(F) Patient with Ilizarov apparatus.
(G) Radiographic view of bone transport.
(H) Standing position of the patient with Ilizarov apparatus.
(I) Radiographic view after 3 months and 15 days with bone transportation and consolidation.
(j) Prof. M. M. Bari with the patient. (K, L) After removal of Ilizarov apparatus, plaster immobilization.
(M, N) Final radiographic view after 4 months and 12 days with bone transportation and consolidation.
(M, N) Clinical appearance of the patient (Front & back view) after 4 months and 12 days with bone transportation and consolidation.

Figure 2 5 years old boy.
Histopathology report:
Gross description:
Multiple pleces of soft and bony tissue fragments, soft tissue collectively measure (10*08*06)
mm3 and bony tissue collectively measure (8*5*2) mm3
Sections code: A) All soft tissue embedded on one block, B) All soft tissue embedded on one block.
Microscopic description:
Sections from the submitted specimen reveal a lesion composed of Chinese figure-like trabeculae of woven bone within a proliferating Fibroblastic stroma. Osteoblastic rimming of these trabeculae is seen. No granuloma or evidence of malignancy is seen.
Histologic diagnosis:
Tissue from tibia, left: Consistent with
Fibrous dysplasia
(A) Clinical appearance of the patient Fibrous dysplasia.
(B) CT scan of left tibia.
(C, D) Radiographic view, left sided Fibrous dysplasia with procurvatum before surgery.
(E) Correction of the procurvatum deformity with simple osteotomy.
(F) Two 1.5 smooth k/wires throug the medullary cavity introduced.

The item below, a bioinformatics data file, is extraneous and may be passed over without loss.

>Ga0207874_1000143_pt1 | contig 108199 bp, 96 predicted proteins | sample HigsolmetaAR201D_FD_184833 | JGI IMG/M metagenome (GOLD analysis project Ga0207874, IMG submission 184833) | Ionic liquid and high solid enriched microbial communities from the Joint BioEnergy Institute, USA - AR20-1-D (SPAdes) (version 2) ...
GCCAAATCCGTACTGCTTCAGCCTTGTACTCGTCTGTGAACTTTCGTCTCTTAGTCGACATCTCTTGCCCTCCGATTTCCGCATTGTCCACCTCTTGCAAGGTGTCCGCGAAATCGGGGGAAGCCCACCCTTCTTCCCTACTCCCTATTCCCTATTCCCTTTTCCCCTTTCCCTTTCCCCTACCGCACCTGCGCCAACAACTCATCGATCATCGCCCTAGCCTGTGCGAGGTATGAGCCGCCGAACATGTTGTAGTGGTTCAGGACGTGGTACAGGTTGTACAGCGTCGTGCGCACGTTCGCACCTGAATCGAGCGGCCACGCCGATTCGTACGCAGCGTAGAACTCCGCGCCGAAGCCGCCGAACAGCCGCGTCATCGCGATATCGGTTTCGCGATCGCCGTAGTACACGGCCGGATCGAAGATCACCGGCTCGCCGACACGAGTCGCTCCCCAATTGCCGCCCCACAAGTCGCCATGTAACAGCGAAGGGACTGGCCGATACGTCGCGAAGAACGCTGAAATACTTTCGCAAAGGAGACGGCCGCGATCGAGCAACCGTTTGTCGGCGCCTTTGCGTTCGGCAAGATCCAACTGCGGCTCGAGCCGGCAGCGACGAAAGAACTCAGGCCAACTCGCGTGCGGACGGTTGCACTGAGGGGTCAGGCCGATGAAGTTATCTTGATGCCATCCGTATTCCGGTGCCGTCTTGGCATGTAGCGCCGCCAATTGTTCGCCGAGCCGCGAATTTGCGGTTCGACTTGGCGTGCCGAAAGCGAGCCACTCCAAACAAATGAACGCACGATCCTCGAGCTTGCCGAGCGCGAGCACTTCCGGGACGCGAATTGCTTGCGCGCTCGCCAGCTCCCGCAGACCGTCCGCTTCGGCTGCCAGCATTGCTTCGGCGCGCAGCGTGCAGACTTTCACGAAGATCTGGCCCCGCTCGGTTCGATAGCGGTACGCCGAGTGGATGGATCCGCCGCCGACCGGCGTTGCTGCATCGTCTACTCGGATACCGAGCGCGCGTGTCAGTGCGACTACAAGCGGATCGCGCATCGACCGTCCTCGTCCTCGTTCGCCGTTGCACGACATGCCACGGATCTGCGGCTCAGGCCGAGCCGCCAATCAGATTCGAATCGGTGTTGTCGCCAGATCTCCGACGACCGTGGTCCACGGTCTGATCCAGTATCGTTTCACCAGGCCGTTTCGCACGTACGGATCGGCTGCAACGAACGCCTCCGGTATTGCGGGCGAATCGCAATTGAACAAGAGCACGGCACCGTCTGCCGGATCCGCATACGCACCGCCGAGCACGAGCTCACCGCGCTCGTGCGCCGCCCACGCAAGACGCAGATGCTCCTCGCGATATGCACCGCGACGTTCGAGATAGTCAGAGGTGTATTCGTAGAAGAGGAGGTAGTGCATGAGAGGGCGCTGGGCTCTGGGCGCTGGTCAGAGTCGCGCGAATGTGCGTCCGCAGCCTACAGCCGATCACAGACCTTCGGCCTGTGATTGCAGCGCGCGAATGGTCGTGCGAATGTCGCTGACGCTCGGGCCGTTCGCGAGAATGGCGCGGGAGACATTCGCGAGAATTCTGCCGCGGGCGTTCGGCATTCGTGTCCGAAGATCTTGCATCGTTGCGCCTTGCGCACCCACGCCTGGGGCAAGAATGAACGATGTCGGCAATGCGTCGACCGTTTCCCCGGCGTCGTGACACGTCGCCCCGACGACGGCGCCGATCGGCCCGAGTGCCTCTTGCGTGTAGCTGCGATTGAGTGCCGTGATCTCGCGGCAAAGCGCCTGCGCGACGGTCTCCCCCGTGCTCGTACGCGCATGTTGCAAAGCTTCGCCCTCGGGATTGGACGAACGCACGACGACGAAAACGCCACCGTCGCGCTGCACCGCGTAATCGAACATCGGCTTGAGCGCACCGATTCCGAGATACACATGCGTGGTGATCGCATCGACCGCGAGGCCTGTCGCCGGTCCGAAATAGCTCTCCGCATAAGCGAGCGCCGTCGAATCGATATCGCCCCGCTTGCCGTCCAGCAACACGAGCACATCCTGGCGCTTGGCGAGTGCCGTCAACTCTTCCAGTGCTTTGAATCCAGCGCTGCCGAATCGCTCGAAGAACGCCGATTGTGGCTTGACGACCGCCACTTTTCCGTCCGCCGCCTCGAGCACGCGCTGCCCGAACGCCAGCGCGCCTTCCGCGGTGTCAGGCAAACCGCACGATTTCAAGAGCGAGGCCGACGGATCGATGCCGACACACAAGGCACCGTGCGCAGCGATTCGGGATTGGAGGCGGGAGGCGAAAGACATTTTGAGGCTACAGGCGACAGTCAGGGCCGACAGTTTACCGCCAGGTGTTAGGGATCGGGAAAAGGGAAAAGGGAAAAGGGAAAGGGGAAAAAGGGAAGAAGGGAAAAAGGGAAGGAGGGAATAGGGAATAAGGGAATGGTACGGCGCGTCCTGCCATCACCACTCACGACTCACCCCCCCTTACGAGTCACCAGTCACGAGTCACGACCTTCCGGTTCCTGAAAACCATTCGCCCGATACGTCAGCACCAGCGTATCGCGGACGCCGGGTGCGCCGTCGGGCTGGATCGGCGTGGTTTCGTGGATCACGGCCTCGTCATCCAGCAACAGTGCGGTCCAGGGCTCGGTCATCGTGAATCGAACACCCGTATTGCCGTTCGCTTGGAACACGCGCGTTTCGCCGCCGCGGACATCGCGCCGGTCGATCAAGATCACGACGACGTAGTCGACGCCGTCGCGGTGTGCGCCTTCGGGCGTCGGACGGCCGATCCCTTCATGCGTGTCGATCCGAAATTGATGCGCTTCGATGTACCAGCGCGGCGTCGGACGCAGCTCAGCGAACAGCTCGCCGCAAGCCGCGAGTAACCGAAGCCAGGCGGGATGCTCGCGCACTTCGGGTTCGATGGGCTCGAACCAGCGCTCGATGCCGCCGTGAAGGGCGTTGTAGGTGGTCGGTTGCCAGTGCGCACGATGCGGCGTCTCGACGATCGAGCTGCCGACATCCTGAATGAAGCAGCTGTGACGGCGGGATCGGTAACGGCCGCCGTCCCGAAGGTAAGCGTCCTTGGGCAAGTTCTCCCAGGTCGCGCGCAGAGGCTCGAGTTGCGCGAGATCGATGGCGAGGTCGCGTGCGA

(G, H) Smiling patient with Ilizarov apparatus (Front and back view).
(I) Before dismounting the Ilizarov apparatus after 3 months since the application of Ilizarov apparatus.
(j) After removal of Ilizarov apparatus, plaster immobilization.
(K, L) Patient is on AFO (Ankle Foot Orthosis).

Acknowledgments

None.

Conflicts of interest

The authors declare no conflicts of interest.

References

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  2. Sakurakichi K, Tsuchiya H, Yamashiro T, et al. Ilizarov technique for the correction of the Sheperd’s crook deformity: a report of two cases. J Orthop Surg (Hong Kong). 2008;16(2):254–256.
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  4. Lichtenstein L, Ja e HL. Fibrous dysplasia of bone. A condition a ecting one, several or many bones, the graver cases of which may present abnormal pigmentation of skin, premature sexual development, hyperthyroidism or still other extra skeletal abnormalities. Arch Pathol. 1942;33:777–816.
  5. Singer FR. Fibrous dysplasia of bone: The bone lesion unmasked. Am J Pathol. 1977;151(6):1151–1155.
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  7. Bari MM. A color atlas of limb lengthening, surgical reconstruction and deformity correc-tion by Ilizarov technique. 2013;382,383.
  8. Bari MM. Correction of leg deformities and restoration of function of leg bones by Iliza-rov technique. 2016;125.
  9. Tsuchiya H, Tomita K, Matsumoto T, et al. Shepherd’s crook deformity in brous dysplasia. Clin Orthop Relat Res. 1995;310:160–164.